FDA Accelerates Approval of Kidney Tumor-Reducing Drug

On April 26, 2012, the U.S. Food and Drug Administration granted accelerated approval to everolimus (Afinitor tablets, Novartis) for the treatment of adults with renal angiomyolipoma (benign kidney tumors), associated with tuberous sclerosis complex (TSC), a genetic tumor-causing disorder, who do not require immediate surgery.


This approval was based on durable reductions in tumor volume in everolimus-treated patients in a randomized, double-blind, placebo-controlled trial conducted in 118 patients with renal angiomyolipoma as a feature of TSC or sporadic lymphangioleiomyomatosis. Patients received daily everolimus, 10 mg orally, or matching placebo until disease progression or unacceptable toxicity. Angiomyolipoma response rate, the primary efficacy endpoint, and angiomyolipoma time-to-progression, a key secondary endpoint, were based on independent central radiology review. Analyses of efficacy outcome measures were limited to the blinded treatment period that concluded six months after the last patient was randomized.


Of the 118 patients enrolled, 79 were randomly allocated to everolimus and 39 to placebo.  Renal angiomyolipoma responses were noted in 33 patients and no patient in the placebo arm achieved a response. The median response duration was 5.3+ months (range 2.3+ to 19.6+ months). There were three patients in the everolimus arm and eight patients receiving placebo with documented angiomyolipoma progression by central radiologic review. The time-to-angiomyolipoma progression was also statistically significantly longer in the everolimus arm.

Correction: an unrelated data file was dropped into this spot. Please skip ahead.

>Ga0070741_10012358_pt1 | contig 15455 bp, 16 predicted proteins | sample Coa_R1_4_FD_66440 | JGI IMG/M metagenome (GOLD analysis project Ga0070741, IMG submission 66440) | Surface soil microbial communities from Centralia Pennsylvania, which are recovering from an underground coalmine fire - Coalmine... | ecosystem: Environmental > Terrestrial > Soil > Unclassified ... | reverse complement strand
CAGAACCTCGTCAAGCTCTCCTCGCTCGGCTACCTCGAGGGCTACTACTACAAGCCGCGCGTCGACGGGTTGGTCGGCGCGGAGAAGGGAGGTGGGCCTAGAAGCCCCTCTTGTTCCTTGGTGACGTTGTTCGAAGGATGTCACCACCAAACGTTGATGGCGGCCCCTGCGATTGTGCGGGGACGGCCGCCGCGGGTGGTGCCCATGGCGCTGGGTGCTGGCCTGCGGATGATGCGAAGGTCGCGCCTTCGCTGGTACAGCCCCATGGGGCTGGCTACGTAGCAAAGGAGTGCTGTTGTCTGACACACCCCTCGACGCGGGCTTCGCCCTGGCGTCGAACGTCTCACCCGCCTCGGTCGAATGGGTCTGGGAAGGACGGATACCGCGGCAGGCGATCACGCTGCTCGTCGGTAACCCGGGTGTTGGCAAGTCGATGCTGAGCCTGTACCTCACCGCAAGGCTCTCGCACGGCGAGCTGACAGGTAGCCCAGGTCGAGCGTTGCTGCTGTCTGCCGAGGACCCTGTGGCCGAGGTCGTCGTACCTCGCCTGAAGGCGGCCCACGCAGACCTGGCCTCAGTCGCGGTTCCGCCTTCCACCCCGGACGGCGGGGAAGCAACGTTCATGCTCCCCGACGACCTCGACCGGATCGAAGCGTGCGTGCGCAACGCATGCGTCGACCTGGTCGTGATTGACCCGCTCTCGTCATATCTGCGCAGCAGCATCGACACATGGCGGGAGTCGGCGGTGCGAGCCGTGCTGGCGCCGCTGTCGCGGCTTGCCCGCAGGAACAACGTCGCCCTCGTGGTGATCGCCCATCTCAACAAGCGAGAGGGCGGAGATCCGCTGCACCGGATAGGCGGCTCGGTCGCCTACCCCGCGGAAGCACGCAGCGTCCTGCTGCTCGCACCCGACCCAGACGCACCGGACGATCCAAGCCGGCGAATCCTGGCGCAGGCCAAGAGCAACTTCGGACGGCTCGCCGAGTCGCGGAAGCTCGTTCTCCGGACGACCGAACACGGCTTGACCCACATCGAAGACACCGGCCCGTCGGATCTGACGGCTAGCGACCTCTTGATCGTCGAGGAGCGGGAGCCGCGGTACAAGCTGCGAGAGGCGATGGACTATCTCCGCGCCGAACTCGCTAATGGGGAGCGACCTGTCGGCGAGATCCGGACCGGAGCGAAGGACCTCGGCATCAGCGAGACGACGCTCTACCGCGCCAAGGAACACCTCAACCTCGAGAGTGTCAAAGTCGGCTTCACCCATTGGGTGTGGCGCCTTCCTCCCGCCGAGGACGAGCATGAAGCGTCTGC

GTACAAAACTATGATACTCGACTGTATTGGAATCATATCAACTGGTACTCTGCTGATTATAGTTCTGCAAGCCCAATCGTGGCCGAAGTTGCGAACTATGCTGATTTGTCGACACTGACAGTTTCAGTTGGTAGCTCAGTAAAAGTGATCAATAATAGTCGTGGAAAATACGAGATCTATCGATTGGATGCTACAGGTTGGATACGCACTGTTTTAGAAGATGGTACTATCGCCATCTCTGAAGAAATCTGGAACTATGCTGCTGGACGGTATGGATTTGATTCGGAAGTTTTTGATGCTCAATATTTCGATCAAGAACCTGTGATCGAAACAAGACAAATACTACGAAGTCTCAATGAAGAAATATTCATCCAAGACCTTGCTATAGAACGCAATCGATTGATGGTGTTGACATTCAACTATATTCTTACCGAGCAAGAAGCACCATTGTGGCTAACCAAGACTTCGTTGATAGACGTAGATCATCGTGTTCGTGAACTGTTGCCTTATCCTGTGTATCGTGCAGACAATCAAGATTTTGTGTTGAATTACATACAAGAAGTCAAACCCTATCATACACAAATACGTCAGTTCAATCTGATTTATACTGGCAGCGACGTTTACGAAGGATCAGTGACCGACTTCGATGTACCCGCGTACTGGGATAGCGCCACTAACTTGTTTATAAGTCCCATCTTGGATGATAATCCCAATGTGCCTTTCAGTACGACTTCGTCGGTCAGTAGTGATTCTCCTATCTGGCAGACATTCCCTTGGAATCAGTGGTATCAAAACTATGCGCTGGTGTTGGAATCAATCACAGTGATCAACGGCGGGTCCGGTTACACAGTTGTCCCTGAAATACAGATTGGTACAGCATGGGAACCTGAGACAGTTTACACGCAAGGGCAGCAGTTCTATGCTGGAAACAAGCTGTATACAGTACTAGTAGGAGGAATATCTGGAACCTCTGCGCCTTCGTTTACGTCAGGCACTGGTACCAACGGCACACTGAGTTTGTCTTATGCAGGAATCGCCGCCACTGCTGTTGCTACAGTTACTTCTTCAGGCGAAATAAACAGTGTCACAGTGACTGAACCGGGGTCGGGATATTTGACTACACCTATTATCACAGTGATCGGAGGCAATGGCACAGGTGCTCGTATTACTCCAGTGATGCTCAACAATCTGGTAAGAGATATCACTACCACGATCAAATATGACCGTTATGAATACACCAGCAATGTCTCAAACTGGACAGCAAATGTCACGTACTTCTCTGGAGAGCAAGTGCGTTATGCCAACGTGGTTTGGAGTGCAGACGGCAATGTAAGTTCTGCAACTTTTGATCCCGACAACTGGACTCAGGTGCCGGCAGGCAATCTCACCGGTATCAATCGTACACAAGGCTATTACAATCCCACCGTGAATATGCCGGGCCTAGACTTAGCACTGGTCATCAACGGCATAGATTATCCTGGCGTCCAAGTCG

Treatment-emergent adverse reactions resulting in permanent discontinuation occurred in 3.8% of everolimus-treated patients. Adverse reactions leading to permanent discontinuation of everolimus were hypersensitivity reaction (characterized byangioedema and bronchospasm), convulsion, and hypophosphatemia. Interruptions or reductions of everolimus due to adverse reactions occurred in 52% of patients. 


The most common adverse reactions in everolimus-treated patients included stomatitis, nausea or vomiting, acne or eczema, headache, cough, diarrhea, arthralgia, peripheral edema, abdominal pain, and upper respiratory infection. Additionally, 15% of everolimus-treated female patients developed secondary amenorrhea.


At the time of this analysis, the median duration of follow-up was 8.3 months (range: 0.7- 24.8 months). As a condition of this accelerated approval, Novartis will continue to follow these patients to more fully characterize the angiomyolipoma response duration, provide additional information on the need for nephrectomy or renal embolization to control tumor hemorrhage, and provide updated information on time-to-angiomyolipoma progression.


The recommended everolimus dose and schedule is 10 mg orally daily.


See the FDA Announcement